Teresa May is right to say the government would introduce legislation to underpin an independent regulation of the press if the press itself does not come up with a suitable plan, and soon.
That’s a good negotiating tactic.
Her legions of critics will say: “But it’s not Government policy, listen to the PM.”
But there is no Government policy: Cameron and some scared Tories running one way and Lib Dems another.
How ironic that the Press Barons are in Number 10 effectively negotiating with the government on what will be acceptable for an independent regime and when. As these same Barons have been telling us over the past weeks before Leveson published that any interference by government was a bad thing.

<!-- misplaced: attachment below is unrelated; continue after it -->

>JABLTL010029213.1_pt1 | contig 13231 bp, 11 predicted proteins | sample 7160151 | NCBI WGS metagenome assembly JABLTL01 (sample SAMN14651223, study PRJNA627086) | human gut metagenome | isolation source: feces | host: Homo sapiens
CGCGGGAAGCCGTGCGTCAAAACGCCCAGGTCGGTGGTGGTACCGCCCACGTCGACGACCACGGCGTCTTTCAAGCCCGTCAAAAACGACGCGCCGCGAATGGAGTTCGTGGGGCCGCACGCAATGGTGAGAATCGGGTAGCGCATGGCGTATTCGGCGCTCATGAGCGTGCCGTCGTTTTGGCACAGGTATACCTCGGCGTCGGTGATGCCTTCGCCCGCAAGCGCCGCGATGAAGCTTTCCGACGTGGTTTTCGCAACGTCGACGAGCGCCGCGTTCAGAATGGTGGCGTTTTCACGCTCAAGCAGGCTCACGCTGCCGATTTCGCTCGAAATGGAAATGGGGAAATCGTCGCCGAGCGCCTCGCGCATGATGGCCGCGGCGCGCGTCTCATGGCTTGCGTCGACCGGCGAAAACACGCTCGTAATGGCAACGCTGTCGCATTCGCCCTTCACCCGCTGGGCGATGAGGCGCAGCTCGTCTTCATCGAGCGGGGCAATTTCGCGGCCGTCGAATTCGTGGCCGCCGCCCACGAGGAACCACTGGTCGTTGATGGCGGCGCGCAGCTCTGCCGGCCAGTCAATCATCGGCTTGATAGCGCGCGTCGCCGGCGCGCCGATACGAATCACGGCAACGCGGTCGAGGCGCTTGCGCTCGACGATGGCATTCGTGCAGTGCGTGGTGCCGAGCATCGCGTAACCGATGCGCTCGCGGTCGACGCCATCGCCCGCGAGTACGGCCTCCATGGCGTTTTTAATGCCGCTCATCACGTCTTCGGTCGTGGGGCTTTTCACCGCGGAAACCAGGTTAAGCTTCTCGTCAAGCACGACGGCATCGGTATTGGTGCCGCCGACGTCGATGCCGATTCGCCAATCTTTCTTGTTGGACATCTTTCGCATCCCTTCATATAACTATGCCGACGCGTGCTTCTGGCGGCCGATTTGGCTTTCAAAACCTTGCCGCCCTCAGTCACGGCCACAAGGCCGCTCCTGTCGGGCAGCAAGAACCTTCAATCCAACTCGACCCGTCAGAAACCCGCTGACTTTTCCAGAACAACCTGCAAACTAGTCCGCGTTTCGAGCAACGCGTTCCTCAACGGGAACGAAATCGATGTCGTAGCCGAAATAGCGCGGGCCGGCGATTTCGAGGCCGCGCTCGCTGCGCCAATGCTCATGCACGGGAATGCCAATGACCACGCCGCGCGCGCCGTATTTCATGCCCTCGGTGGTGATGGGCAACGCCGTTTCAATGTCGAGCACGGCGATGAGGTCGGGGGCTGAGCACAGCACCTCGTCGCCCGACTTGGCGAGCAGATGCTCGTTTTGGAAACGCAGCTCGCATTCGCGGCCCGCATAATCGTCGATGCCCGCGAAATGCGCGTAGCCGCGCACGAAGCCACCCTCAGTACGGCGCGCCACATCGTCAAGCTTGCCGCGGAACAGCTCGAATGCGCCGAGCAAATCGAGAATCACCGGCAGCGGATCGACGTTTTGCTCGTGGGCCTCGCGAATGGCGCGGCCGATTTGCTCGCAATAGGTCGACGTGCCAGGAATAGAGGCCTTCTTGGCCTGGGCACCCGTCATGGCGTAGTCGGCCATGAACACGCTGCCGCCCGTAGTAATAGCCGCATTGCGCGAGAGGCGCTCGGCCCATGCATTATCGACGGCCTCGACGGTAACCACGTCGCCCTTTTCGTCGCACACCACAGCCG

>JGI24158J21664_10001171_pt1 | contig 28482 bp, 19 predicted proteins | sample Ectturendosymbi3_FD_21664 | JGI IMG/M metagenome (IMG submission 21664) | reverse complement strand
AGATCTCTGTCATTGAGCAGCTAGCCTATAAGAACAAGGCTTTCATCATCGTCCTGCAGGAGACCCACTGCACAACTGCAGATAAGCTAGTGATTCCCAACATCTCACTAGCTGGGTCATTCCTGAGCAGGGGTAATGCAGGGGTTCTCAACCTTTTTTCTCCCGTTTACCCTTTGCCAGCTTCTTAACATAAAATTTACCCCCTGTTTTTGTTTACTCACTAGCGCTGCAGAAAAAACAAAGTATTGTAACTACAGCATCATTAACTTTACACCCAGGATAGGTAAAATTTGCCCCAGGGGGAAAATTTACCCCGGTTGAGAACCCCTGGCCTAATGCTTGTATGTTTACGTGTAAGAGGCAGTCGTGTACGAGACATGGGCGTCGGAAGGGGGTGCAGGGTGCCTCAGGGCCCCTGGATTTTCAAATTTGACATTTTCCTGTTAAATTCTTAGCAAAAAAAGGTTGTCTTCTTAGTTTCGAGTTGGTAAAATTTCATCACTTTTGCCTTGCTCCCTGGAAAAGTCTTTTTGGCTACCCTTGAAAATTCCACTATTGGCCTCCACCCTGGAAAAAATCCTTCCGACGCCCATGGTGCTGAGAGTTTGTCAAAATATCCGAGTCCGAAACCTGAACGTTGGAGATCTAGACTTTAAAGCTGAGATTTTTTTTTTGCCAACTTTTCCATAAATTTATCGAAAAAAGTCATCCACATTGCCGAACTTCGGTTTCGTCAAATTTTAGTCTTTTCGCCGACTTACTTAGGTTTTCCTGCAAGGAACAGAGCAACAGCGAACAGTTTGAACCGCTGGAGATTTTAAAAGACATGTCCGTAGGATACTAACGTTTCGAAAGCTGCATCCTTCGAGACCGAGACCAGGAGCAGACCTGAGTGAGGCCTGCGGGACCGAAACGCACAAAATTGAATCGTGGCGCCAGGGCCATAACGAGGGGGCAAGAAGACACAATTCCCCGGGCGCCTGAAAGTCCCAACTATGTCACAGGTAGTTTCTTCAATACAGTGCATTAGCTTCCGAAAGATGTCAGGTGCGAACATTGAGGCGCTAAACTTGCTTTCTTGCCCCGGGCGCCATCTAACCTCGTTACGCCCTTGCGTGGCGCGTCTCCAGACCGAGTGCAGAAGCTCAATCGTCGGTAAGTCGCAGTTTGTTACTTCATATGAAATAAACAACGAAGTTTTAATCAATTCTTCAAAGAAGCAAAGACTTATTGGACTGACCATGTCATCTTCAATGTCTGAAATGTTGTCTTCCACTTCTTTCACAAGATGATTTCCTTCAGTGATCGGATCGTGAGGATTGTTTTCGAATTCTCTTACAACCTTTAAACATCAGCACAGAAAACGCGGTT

May perhaps realises, as should all involved, that the government does not have to be satisfied: it is the public which has to be satisfied.
Satisfy the public
However you define “The Great British Public” it was public outrage at the hacking which set off Leveson on his quest to square the circle. I gave Leveson 3 ½ out of 10 for his report in my previous blog. But at least May is picking up on the crucial point: independent regulation, yes, but underpinned by the force of law. That’s the minimum the public will accept.